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Author: Siddon Tang (Chief Engineer at PingCAP)

Transcreator: Caitin Chen; Editor: Tom Dewan

In a previous post, our CTO Ed Huang shared his thoughts about the future of databases. We’re glad that we’ve always been on the journey to “building a better database.” It has been more than nine months since we released TiDB 3.0. On April 8, PingCAP’s fifth anniversary, we released the first release candidate (RC) for our landmark TiDB 4.0. With a set of groundbreaking tools that makes TiDB easier to use than ever, TiDB 4.0 enhances its Hybrid Transactional/Analytical Processing (HTAP) capabilities and continues to solve issues for large-scale, distributed SQL databases.

In this post, I’ll walk you through TiDB 4.0’s highlights across its deployment, use, operations and maintenance, ecosystem, and cloud services. You’re welcome to join us in TiDB Community Slack to give us advice or feedback on your user experience.

Get a TiDB cluster up using TiUP in only one minute

“How long does it take to deploy a TiDB cluster on a single machine? “ Previously, we actually had a hard time answering this question, but now we can proudly say, “Just one minute.”

Why is it so fast? It’s because TiDB 4.0 will introduce TiUP, a component manager that streamlines installing, configuring, and managing a TiDB cluster into a few easy commands.

Quickly deploy a TiDB cluster for testing

To install a TiDB cluster for testing on a single machine, you only need to perform two steps:

  1. Install TiUP. On your terminal, run the following command:
    curl --proto '=https' --tlsv1.2 -sSf | sh
  2. Start a TiDB cluster on a single machine. Run tiup playground.

Then, you can connect a MySQL client to the TiDB cluster to begin your testing.

Quickly deploy a TiDB cluster for production use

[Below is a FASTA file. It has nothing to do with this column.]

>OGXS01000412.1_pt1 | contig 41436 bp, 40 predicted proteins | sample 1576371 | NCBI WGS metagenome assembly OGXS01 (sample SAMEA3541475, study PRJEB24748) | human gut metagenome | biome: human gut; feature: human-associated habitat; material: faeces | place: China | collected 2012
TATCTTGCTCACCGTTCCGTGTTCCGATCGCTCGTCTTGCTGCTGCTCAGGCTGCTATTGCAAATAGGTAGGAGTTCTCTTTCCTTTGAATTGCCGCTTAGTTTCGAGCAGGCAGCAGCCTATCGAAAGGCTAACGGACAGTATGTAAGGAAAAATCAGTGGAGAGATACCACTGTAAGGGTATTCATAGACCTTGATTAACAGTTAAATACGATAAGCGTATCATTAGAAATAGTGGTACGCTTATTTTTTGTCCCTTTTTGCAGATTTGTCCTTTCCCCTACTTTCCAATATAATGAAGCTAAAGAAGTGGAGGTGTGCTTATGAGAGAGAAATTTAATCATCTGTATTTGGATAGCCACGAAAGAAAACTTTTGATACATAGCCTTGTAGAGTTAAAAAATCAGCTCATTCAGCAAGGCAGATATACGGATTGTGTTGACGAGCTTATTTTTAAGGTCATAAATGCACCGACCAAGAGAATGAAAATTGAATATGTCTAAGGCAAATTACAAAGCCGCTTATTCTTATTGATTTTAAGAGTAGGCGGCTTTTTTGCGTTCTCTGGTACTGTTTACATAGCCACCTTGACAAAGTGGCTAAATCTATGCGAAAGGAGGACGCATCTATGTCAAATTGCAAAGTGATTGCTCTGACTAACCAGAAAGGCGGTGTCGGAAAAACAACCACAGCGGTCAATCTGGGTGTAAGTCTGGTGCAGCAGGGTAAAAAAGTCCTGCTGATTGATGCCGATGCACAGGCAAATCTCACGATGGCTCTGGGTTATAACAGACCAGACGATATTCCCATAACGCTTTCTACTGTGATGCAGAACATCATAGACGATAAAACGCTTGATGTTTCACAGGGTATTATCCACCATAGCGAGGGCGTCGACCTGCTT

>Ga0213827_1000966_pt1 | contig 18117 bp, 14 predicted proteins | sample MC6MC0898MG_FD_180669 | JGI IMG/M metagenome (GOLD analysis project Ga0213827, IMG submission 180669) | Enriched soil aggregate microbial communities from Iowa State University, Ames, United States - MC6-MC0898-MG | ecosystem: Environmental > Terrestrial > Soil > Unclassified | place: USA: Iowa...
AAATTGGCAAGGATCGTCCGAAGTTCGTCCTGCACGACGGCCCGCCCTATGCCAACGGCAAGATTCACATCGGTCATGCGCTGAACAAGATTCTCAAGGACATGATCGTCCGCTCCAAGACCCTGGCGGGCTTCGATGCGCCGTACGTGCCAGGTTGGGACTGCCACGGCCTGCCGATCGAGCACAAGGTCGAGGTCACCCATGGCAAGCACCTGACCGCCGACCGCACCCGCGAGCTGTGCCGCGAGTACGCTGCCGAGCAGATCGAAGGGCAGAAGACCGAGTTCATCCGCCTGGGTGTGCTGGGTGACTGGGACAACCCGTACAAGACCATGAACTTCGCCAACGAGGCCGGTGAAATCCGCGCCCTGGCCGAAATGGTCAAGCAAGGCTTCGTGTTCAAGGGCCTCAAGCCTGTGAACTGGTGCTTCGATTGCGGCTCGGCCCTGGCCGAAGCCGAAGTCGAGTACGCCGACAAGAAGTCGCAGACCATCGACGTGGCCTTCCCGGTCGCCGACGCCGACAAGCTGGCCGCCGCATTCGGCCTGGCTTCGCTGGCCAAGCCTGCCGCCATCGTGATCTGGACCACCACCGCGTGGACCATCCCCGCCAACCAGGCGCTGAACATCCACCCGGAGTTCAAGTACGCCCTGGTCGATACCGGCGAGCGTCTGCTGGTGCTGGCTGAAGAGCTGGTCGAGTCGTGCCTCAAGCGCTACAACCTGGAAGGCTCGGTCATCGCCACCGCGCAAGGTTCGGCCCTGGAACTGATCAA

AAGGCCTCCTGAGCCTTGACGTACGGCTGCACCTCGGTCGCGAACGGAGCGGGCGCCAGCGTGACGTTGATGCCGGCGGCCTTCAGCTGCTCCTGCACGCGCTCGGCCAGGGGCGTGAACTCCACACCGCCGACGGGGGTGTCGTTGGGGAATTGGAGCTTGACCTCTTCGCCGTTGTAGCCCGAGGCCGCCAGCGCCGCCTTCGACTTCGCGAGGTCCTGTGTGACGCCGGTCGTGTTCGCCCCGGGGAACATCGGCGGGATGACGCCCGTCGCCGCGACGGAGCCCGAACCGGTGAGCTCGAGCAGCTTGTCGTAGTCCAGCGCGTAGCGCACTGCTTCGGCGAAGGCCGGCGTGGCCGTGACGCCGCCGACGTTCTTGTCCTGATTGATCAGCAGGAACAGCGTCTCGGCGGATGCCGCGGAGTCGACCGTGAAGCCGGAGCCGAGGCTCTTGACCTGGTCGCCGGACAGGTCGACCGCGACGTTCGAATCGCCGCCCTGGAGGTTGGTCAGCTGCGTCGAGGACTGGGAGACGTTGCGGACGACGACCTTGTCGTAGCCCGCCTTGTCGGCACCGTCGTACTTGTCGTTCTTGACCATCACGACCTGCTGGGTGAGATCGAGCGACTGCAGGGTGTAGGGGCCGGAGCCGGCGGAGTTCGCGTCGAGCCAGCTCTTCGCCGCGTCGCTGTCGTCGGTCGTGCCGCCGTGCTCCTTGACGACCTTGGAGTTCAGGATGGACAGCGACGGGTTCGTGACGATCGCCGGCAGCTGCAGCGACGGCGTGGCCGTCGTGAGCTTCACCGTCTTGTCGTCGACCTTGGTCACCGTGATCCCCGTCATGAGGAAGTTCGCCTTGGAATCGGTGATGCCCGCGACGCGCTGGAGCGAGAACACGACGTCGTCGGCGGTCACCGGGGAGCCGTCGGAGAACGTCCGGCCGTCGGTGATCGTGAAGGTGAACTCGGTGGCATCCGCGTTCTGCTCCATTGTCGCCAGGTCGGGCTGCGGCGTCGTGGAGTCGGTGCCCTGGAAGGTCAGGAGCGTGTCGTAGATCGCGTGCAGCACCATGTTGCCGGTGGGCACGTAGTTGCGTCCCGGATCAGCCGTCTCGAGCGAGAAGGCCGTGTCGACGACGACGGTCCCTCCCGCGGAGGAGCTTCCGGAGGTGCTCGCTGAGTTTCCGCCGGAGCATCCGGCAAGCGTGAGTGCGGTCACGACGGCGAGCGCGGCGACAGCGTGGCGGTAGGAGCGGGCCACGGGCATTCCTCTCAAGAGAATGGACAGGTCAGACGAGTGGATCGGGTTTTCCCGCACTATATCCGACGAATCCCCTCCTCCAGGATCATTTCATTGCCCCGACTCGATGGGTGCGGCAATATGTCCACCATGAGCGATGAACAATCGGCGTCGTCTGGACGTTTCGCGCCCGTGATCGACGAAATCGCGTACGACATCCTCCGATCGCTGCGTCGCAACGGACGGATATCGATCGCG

“How long does it take to deploy a 10-node TiDB cluster for production?” The answer is also “One minute.”

To deploy a TiDB cluster in a production environment:

  1. Prepare the deployment topology. You can refer to this example of a TiUP cluster.
  2. Deploy a TiDB cluster. Run the tiup-cluster command. This example deploys a TiDB v4.0.0-rc cluster named “test.”
    tiup cluster deploy test v4.0.0-rc topology.yaml  -i ~/.ssh/id_rsa

Now you can operate and maintain this cluster. For example, to start the cluster, you can run tiup cluster start test.

What’s more, you can use TiUP to manage TiDB ecosystem components and tools, like TiFlash. You can also add components or tools in TiUP.

A one-stop solution for both OLTP and OLAP workloads

Perhaps you’re not sure whether your application scenario is online analytical processing (OLAP) or online transaction processing (OLTP), and you just want quick results from a single system for your application. This requirement seems challenging, but we’re one step closer to getting it done.

TiDB 4.0 offers a one-stop solution for both OLTP and OLAP—TiDB plus TiFlash—to handle HTAP workloads.

TiDB in the HTAP architecture with TiFlash nodes
TiDB in the HTAP architecture with TiFlash nodes

In this HTAP framework, TiDB processes OLTP workloads while TiFlash processes OLAP workloads.

Compared with traditional extract, transform, load (ETL) pipelines or other HTAP solutions, we have these advantages: